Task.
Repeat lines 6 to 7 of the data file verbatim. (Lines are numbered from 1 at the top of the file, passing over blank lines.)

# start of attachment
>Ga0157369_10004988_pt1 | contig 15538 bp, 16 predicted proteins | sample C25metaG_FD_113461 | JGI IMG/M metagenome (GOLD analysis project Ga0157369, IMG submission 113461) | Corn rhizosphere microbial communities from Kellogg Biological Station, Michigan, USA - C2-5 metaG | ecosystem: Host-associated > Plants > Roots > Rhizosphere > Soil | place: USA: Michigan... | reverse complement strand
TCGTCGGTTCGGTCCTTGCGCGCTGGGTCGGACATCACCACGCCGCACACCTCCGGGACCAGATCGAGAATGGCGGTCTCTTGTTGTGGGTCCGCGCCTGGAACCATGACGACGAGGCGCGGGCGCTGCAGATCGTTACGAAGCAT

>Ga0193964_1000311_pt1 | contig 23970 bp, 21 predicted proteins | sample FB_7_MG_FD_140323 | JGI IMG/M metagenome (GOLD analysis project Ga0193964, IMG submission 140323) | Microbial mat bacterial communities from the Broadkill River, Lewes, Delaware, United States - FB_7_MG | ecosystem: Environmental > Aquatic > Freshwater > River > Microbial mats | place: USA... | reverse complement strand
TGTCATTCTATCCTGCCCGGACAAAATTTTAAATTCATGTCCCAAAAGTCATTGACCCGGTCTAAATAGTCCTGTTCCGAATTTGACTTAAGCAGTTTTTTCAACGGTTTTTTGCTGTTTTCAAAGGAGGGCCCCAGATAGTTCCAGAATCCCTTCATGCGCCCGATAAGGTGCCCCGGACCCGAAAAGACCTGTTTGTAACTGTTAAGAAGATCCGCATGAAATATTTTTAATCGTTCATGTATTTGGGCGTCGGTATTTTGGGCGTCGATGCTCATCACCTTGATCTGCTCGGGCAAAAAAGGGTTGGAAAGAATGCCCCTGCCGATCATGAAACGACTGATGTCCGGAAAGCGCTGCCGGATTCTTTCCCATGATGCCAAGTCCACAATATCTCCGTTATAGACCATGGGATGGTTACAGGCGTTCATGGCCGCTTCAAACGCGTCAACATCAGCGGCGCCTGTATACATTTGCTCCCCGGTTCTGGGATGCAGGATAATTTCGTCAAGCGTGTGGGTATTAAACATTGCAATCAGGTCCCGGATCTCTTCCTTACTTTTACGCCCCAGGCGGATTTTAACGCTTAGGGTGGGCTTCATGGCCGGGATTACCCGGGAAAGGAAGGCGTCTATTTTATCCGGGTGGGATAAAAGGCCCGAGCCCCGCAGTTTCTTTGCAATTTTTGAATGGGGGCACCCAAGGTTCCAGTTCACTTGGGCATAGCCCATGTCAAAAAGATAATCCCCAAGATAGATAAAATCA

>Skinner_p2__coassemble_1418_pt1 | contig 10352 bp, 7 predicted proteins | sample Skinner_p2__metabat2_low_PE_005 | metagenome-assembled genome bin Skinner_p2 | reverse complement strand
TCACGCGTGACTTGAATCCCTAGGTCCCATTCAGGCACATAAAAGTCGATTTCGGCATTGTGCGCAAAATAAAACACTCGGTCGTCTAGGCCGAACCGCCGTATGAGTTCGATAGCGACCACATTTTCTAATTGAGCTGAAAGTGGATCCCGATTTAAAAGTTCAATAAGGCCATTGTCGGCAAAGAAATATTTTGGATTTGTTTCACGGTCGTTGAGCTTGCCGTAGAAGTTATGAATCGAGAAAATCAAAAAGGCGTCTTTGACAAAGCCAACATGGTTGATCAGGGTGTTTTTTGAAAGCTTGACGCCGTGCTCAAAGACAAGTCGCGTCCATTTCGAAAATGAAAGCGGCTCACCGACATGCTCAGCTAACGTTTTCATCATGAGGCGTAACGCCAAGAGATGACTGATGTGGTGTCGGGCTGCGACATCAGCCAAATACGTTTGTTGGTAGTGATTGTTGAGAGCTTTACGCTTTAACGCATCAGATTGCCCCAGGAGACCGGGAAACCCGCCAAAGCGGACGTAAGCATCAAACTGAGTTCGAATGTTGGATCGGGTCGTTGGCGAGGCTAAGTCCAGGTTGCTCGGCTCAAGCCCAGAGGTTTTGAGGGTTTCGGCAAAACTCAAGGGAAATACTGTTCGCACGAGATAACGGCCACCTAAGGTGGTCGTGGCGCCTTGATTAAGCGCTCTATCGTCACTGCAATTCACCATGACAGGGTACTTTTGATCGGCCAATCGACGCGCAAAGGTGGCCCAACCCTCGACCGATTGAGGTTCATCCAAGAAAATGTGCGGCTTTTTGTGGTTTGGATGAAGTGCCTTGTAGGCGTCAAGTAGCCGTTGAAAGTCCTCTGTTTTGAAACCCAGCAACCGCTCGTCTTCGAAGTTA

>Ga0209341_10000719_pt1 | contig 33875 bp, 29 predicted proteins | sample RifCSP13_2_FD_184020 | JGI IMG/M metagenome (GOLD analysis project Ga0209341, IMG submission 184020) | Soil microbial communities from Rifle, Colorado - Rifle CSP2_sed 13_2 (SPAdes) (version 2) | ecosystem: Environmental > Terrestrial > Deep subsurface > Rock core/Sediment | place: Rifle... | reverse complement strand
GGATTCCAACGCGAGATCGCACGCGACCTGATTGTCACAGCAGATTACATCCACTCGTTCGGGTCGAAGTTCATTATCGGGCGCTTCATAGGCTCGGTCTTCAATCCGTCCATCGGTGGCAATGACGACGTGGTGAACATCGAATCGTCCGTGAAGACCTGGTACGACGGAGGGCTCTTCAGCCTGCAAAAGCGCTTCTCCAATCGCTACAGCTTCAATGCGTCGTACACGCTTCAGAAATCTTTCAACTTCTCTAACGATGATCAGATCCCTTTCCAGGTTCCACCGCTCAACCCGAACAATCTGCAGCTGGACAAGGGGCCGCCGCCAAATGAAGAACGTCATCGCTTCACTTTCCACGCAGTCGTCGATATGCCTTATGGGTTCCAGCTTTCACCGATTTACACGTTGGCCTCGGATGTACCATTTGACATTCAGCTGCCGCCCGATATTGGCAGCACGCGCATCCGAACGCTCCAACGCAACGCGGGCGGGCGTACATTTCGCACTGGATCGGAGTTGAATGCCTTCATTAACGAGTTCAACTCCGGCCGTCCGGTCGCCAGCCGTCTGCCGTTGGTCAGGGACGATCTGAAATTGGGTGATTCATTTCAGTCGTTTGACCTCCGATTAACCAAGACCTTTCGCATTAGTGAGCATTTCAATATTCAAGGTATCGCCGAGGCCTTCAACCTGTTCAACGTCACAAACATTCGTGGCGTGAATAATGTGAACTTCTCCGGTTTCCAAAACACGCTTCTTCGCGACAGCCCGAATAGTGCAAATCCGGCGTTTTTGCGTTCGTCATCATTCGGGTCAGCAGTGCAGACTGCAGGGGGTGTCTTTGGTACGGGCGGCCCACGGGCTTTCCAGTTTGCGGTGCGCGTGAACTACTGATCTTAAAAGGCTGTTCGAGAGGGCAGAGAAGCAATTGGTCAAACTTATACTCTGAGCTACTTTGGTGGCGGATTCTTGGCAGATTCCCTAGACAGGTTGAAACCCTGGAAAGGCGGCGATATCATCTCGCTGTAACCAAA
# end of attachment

TCACGCGTGACTTGAATCCCTAGGTCCCATTCAGGCACATAAAAGTCGATTTCGGCATTGTGCGCAAAATAAAACACTCGGTCGTCTAGGCCGAACCGCCGTATGAGTTCGATAGCGACCACATTTTCTAATTGAGCTGAAAGTGGATCCCGATTTAAAAGTTCAATAAGGCCATTGTCGGCAAAGAAATATTTTGGATTTGTTTCACGGTCGTTGAGCTTGCCGTAGAAGTTATGAATCGAGAAAATCAAAAAGGCGTCTTTGACAAAGCCAACATGGTTGATCAGGGTGTTTTTTGAAAGCTTGACGCCGTGCTCAAAGACAAGTCGCGTCCATTTCGAAAATGAAAGCGGCTCACCGACATGCTCAGCTAACGTTTTCATCATGAGGCGTAACGCCAAGAGATGACTGATGTGGTGTCGGGCTGCGACATCAGCCAAATACGTTTGTTGGTAGTGATTGTTGAGAGCTTTACGCTTTAACGCATCAGATTGCCCCAGGAGACCGGGAAACCCGCCAAAGCGGACGTAAGCATCAAACTGAGTTCGAATGTTGGATCGGGTCGTTGGCGAGGCTAAGTCCAGGTTGCTCGGCTCAAGCCCAGAGGTTTTGAGGGTTTCGGCAAAACTCAAGGGAAATACTGTTCGCACGAGATAACGGCCACCTAAGGTGGTCGTGGCGCCTTGATTAAGCGCTCTATCGTCACTGCAATTCACCATGACAGGGTACTTTTGATCGGCCAATCGACGCGCAAAGGTGGCCCAACCCTCGACCGATTGAGGTTCATCCAAGAAAATGTGCGGCTTTTTGTGGTTTGGATGAAGTGCCTTGTAGGCGTCAAGTAGCCGTTGAAAGTCCTCTGTTTTGAAACCCAGCAACCGCTCGTCTTCGAAGTTA

>Ga0209341_10000719_pt1 | contig 33875 bp, 29 predicted proteins | sample RifCSP13_2_FD_184020 | JGI IMG/M metagenome (GOLD analysis project Ga0209341, IMG submission 184020) | Soil microbial communities from Rifle, Colorado - Rifle CSP2_sed 13_2 (SPAdes) (version 2) | ecosystem: Environmental > Terrestrial > Deep subsurface > Rock core/Sediment | place: Rifle... | reverse complement strand